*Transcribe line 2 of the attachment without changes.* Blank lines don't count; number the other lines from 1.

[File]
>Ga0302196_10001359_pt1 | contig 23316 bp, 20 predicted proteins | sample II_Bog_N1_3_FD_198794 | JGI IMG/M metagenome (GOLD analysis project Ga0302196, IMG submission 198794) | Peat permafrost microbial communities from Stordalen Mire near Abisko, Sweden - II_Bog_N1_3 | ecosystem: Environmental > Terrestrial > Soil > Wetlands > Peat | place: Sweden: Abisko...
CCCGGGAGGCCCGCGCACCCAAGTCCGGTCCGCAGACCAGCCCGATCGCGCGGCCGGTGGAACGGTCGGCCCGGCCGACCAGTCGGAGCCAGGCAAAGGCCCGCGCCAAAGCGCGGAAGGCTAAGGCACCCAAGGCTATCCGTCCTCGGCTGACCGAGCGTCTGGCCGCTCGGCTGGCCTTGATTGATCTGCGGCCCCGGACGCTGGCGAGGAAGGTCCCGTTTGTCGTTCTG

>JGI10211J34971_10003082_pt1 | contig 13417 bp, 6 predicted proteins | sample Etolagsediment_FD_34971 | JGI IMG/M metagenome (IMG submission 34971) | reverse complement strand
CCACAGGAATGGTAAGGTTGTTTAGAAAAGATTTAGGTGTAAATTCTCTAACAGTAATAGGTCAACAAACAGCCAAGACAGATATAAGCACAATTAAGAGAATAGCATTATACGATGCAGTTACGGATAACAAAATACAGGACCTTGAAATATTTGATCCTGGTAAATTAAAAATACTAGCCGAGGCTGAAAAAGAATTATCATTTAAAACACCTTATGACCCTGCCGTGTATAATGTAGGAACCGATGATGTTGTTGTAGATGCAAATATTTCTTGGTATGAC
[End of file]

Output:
CCCGGGAGGCCCGCGCACCCAAGTCCGGTCCGCAGACCAGCCCGATCGCGCGGCCGGTGGAACGGTCGGCCCGGCCGACCAGTCGGAGCCAGGCAAAGGCCCGCGCCAAAGCGCGGAAGGCTAAGGCACCCAAGGCTATCCGTCCTCGGCTGACCGAGCGTCTGGCCGCTCGGCTGGCCTTGATTGATCTGCGGCCCCGGACGCTGGCGAGGAAGGTCCCGTTTGTCGTTCTG